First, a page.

Why is cultural safety required over cultural competency in the pursuit of health equity?

In this blog, author Elana Curtis discusses her recent article published in International Journal for Equity in Health, which looks into the importance of cultural safety and cultural competency in achieving equitable health care.

We all know we need to do much more for Indigenous health. What we don’t always know is how best to go about doing more to reduce and ideally eliminate Indigenous health inequities. One of the common pitfalls that health professionals and healthcare organizations make when it comes to Indigenous health is to believe that the answer lies in learning more about Indigenous culture, customs and practices. We argue that this positioning is flawed and potentially harmful. A focus away from cultural competency and onto cultural safety is necessary if we are to realize Indigenous health potential.

So, what is the difference between cultural ‘competency’ and ‘safety’? Our recent literature review examined 59 international articles on the definitions of cultural competency and cultural safety over time. Early definitions of cultural competency focused on the acquisition of knowledge about the ‘exotic’ cultural other. Contextualized to transcultural interactions between the assumed ‘White’ physician and culturally different patient, early proponents of cultural competency encouraged health professionals to maintain their expert status as they appropriated knowledge, skills and attitudes about Indigenous patients and their culture.

The assumptions inherent in a cultural competency approach is that there is a level of ‘competency’ that can be acquired (like a tick box), that Indigenous peoples can be homogenized into a collective ‘they’ and that a lack of knowledge about Indigenous people and their culture is the major cause of Indigenous health inequities. Cultural safety on the other hand, requires health professionals and their organizations to look at their own culture and to examine their own customs and practices that may be harmful to Indigenous peoples.

This positioning does not frame a lack of knowledge about Indigenous culture as the problem and is explicit in the need for health professionals and their organizations to regularly examine their own ‘culture’ in terms of biases, attitudes, assumptions, stereotypes, prejudices, structures and characteristics that may affect the quality of care provided to Indigenous peoples. This term, developed by Dr Irihapeti Ramsden and Māori nurses in Aotearoa New Zealand in the late 1980’s, explicitly acknowledges the power differential inherent in clinical encounters. Cultural safety requires a shift in power away from the health professional. It is the Indigenous patient and their community who should decide on whether an interaction is culturally safe (or not).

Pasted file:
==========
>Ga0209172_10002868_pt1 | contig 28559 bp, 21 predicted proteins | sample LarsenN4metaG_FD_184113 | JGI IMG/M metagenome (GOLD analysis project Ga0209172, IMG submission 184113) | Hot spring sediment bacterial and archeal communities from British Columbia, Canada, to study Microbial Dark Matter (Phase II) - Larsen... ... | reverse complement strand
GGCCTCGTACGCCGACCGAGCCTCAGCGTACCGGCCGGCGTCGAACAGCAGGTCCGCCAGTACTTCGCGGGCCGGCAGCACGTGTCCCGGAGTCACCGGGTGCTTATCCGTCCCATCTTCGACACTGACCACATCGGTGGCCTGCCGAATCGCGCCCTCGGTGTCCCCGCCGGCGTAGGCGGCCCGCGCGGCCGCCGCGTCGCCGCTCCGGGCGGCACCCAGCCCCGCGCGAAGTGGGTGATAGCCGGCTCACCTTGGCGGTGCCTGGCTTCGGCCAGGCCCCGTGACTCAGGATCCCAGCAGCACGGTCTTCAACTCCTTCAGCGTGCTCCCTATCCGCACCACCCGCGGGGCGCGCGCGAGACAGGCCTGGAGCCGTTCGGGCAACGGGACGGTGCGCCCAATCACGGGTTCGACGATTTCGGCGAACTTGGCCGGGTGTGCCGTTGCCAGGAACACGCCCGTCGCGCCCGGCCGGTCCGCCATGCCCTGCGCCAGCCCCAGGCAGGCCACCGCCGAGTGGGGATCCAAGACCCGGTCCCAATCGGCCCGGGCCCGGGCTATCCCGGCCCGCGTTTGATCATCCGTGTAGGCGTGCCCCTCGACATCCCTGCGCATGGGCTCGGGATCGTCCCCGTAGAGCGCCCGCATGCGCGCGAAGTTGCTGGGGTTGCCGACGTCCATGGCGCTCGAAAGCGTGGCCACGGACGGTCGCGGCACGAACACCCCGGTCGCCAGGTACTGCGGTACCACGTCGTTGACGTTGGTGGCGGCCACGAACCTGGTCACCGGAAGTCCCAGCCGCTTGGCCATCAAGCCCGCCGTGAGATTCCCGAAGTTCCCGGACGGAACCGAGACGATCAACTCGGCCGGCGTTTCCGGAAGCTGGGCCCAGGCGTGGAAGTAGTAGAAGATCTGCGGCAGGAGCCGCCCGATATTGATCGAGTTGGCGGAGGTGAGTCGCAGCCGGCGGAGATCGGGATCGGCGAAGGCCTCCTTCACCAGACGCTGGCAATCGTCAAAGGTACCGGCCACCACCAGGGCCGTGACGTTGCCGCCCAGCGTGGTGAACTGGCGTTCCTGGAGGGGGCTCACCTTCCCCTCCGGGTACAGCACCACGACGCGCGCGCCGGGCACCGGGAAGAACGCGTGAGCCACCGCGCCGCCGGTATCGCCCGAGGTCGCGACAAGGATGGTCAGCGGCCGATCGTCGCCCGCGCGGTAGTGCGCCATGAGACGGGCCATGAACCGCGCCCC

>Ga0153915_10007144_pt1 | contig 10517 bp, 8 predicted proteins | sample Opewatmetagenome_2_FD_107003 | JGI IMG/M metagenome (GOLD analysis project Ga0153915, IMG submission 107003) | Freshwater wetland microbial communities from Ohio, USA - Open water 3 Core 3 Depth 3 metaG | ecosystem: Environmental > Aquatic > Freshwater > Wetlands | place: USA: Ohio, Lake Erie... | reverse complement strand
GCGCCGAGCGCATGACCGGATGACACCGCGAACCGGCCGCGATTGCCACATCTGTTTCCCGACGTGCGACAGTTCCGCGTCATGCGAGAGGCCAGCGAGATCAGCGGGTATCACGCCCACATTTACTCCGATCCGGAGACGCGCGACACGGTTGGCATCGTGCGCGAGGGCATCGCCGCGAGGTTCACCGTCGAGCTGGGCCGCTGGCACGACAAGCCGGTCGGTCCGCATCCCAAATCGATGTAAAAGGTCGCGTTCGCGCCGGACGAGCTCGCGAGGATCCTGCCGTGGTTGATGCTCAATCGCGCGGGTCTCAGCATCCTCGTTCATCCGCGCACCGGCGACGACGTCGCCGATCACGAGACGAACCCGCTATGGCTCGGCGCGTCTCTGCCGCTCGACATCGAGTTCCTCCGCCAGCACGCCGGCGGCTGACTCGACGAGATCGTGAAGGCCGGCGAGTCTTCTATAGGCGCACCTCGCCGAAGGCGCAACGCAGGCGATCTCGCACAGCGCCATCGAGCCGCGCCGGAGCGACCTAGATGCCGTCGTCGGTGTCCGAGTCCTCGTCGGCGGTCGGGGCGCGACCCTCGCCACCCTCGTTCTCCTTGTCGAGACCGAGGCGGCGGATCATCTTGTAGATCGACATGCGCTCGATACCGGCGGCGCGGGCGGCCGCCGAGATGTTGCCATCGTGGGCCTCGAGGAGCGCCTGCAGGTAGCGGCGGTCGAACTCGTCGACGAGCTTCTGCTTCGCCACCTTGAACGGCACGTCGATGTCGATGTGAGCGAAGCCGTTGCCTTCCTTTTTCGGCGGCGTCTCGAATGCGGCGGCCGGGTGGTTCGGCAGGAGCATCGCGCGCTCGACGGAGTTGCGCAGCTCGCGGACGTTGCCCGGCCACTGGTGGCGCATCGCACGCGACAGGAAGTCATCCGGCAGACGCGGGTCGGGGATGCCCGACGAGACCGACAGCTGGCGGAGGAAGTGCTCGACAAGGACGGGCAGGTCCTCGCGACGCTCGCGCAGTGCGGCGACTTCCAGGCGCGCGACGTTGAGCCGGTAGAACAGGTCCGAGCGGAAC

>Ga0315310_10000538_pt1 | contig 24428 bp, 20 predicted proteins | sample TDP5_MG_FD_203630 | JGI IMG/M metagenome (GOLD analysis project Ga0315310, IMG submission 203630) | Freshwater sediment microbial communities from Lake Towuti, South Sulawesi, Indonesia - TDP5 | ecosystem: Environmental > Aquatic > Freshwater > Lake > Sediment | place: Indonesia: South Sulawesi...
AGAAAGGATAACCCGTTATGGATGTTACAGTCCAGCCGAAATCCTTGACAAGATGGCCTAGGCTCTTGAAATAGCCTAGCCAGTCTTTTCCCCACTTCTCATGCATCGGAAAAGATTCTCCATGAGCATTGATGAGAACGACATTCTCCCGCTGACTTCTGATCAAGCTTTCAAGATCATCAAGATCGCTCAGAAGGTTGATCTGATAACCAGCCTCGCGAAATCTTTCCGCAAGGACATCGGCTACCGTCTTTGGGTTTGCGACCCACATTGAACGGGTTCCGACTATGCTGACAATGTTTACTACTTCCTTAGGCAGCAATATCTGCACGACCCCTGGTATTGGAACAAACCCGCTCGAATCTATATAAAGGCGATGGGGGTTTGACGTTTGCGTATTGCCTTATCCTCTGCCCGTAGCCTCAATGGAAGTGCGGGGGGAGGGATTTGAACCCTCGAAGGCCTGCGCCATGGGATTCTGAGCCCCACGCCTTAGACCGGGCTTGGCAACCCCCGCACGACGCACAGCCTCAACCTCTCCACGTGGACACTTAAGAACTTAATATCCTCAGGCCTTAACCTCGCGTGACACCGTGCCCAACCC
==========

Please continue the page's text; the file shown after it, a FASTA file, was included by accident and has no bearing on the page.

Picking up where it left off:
The literature base is now clear that cultural competency, whilst being necessary to some degree, is not sufficient to eliminate health inequities for Indigenous peoples. A movement towards ‘criticial consciousness’ is required. Health professionals must be prepared to critique the ‘taken for granted’ power structures and be prepared to challenge their own culture, biases, privilege and power rather than attempt to become ‘competent’ in the cultures of others.

The literature is also clear, that cultural safety is required not just from individual practitioners, but also from healthcare organizations operating at a structural level. Inequities in access to the social determinants of health have their foundations in colonial histories and subsequent imbalances in power that have consistently benefited some over others. Health equity simply cannot be achieved without acknowledging and addressing differential power, in the healthcare interaction, and in the broader health system and social structures (including in decision making and resource allocation).

Following our review of the international literature, we have proposed a definition for cultural safety that we believe to be more fit for purpose in achieving health equity and we clarify the essential principles and practical steps to operationalise this approach in healthcare organizations and workforce development.

We understand that committing to cultural safety may be challenging and confronting. So be it. We must never accept Indigenous health inequities as being normal or acceptable and this will require significant shifts in our approach to achieving health equity.

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